Paul Lawrie refuses to dwell on horror show

Scotland's Paul Lawrie. Picture: Jane Barlow
Scotland's Paul Lawrie. Picture: Jane Barlow
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IT WAS a blow Paul Lawrie was prepared to take on the chin. He certainly wasn’t expecting to open his 2014 campaign with an 80 – his worst first-round score in a European Tour event since 2005.

At the same time, though, he didn’t think returning to form after a disappointing 2013 campaign was going to be as easy as flicking a switch. Or, for that matter, putting a new driver in his bag.

Missing the cut in the HSBC Abu Dhabi Championship, as Lawrie did quite comfortably, despite signing off with a brace of birdies to trim seven shots off that opening effort, was certainly not in the script. “I didn’t see that coming, especially yesterday,” he confessed.

But, instead of beating himself up, the 1999 Open champion will beat more golf balls on the range before trying again next week in the Qatar Masters, an event he won for the second time two years ago.

“Hell, 80, it’s one of the worst scores I’ve ever shot,” he groaned. “I really struggled and drove the ball awful – you just can’t do that with the way they have the course set up.

“I hit only four fairways, nine greens and had 33 putts on day one, but today I actually played quite nicely, hitting some good shots.

“I didn’t tee up on Thursday thinking I was going to rip it and hole every putt. You are never sure what is going to happen in your first round of the season.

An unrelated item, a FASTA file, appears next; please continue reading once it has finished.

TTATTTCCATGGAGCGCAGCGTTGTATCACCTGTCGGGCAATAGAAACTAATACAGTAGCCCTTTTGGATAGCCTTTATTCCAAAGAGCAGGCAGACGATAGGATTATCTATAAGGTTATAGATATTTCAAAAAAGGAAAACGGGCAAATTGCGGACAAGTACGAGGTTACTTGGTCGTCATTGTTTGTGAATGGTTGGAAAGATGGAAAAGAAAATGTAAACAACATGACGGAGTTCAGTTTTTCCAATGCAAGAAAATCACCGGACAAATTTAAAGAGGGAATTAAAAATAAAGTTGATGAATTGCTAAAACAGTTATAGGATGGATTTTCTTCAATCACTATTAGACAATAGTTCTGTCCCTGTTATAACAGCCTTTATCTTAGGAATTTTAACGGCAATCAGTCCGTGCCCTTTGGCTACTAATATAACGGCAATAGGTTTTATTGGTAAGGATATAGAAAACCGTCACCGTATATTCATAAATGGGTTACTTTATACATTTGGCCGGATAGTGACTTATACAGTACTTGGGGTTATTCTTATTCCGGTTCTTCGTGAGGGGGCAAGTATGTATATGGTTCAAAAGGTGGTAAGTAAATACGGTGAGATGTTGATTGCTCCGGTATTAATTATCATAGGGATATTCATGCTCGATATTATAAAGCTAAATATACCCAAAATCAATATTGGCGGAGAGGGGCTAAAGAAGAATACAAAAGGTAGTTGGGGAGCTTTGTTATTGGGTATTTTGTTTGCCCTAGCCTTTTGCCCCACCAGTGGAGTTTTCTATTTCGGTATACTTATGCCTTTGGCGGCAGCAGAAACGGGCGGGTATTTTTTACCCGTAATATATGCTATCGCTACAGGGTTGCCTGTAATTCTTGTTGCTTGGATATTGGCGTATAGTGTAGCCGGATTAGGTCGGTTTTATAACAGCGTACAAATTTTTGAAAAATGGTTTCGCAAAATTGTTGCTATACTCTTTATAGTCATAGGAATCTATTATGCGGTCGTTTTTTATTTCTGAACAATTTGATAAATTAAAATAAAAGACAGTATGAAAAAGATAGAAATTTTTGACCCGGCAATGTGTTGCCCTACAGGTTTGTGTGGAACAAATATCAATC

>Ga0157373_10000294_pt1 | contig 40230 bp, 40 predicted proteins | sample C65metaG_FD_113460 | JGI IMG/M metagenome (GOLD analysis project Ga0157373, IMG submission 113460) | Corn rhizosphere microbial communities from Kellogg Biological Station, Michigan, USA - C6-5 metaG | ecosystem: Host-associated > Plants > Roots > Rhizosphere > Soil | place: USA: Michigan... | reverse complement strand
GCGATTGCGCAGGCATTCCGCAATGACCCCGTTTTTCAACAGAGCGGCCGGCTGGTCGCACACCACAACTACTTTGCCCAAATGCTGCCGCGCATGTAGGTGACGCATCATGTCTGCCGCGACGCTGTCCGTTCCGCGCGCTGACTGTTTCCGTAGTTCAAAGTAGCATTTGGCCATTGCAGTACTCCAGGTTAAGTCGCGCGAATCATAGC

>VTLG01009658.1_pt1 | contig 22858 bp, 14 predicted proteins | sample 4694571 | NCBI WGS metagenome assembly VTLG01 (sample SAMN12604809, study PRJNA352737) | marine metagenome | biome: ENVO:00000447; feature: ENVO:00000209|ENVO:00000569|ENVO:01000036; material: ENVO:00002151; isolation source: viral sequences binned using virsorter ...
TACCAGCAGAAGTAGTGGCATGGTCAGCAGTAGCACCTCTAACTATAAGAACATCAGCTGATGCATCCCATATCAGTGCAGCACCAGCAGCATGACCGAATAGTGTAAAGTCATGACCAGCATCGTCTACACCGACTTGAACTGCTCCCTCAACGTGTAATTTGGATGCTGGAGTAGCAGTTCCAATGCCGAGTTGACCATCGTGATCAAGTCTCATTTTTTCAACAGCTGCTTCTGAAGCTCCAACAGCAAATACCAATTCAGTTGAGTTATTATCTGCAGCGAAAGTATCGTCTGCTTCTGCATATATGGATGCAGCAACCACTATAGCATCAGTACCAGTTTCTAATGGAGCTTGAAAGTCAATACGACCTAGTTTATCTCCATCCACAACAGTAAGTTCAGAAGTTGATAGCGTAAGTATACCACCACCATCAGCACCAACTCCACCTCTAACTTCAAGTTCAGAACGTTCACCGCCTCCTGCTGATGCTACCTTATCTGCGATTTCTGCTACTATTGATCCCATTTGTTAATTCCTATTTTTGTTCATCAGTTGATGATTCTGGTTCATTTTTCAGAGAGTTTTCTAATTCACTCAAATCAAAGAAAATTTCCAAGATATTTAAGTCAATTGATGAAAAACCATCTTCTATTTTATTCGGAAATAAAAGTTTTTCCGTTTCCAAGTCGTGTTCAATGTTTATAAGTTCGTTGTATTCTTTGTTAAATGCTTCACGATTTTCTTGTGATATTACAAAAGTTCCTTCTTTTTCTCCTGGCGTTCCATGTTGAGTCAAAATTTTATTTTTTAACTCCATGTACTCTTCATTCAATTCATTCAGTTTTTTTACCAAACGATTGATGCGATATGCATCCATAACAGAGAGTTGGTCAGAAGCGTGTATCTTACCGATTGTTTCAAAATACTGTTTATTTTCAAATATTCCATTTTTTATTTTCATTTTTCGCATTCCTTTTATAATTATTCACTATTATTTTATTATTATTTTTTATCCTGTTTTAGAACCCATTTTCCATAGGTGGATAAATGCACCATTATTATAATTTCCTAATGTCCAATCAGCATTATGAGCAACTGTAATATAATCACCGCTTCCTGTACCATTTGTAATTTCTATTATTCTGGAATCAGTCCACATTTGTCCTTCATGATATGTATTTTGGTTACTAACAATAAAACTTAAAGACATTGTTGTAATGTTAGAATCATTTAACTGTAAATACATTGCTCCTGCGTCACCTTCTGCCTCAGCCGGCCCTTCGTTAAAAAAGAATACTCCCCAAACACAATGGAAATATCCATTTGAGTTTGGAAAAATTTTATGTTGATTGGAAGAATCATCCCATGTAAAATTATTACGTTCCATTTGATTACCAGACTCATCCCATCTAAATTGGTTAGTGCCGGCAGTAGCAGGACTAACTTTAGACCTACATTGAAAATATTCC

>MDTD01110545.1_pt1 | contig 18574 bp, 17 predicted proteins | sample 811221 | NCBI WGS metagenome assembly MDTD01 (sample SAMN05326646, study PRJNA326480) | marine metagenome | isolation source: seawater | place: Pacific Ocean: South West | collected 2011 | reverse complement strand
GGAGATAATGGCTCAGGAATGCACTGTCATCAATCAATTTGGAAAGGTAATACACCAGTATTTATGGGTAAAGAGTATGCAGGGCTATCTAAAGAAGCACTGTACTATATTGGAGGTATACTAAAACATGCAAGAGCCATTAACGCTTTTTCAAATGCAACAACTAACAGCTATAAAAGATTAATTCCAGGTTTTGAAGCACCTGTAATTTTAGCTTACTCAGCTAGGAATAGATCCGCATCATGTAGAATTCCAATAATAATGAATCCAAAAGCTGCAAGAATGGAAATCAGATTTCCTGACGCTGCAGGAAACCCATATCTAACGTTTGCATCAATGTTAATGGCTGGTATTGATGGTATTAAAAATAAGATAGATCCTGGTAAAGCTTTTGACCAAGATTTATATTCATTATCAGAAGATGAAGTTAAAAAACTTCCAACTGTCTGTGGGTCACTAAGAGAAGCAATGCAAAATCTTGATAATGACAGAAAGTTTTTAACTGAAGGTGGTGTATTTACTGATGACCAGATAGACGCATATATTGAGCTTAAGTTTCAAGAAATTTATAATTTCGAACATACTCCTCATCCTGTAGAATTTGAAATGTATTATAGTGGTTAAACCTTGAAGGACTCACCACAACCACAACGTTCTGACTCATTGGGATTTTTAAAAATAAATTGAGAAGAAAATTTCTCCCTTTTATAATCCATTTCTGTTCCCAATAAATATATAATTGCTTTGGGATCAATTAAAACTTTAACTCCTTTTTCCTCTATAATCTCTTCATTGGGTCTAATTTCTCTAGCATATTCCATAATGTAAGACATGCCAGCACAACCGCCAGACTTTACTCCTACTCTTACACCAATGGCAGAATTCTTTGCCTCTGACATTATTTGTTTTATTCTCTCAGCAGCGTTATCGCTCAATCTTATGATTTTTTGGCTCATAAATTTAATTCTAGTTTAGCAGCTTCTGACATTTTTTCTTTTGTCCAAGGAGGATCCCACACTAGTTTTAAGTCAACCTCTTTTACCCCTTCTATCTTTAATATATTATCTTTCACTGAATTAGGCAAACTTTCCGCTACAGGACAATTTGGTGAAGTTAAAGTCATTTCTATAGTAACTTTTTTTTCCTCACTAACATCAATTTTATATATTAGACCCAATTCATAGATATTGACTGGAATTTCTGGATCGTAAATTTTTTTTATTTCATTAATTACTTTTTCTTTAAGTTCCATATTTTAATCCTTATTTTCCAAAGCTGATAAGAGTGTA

“Normally, I come out and compete early in a new season but then it might not be a bad thing. It can be like a wake-up to dust yourself down and just get on with it.”

In addition to joint leader Craig Lee, Marc Warren, Colin Montgomerie, Stephen Gallacher and Peter Whiteford are all still standing after the halfway cut.

Joint fourth alongside Lee heading out, Warren’s 73 slipped him into a share of 22nd alongside Montgomerie after his four-under 68 that included three 2s.

“I can’t,” replied the 50-year-old to being reminded that he felt courses such as this one are too long for him. “I’m doing everything to score 68. It’s a struggle, but we’re getting there.”

Montgomerie played with Jose Maria Olazabal, another former Ryder Cup captain, for the opening two days, and reported the Spaniard had produced a Seve Ballesteros-style performance to make the cut on level-par. “It’s unbelievable,” declared Montgomerie. “He hit the pin at the sixth out of a bunker to make par, he almost holed it at the seventh for a par, 240 yards to go for his third at eight and made par, and then he hit it in the water at the ninth, which isn’t in play! I mean 50 yards right, then chips in for par. Seve would have been proud of him.”

Gallacher (73) made it comfortably on one-under while Whiteford, in his first outing since starting to work with Gary Nicol, covered his last ten holes in three-under to survive on the mark after a 70.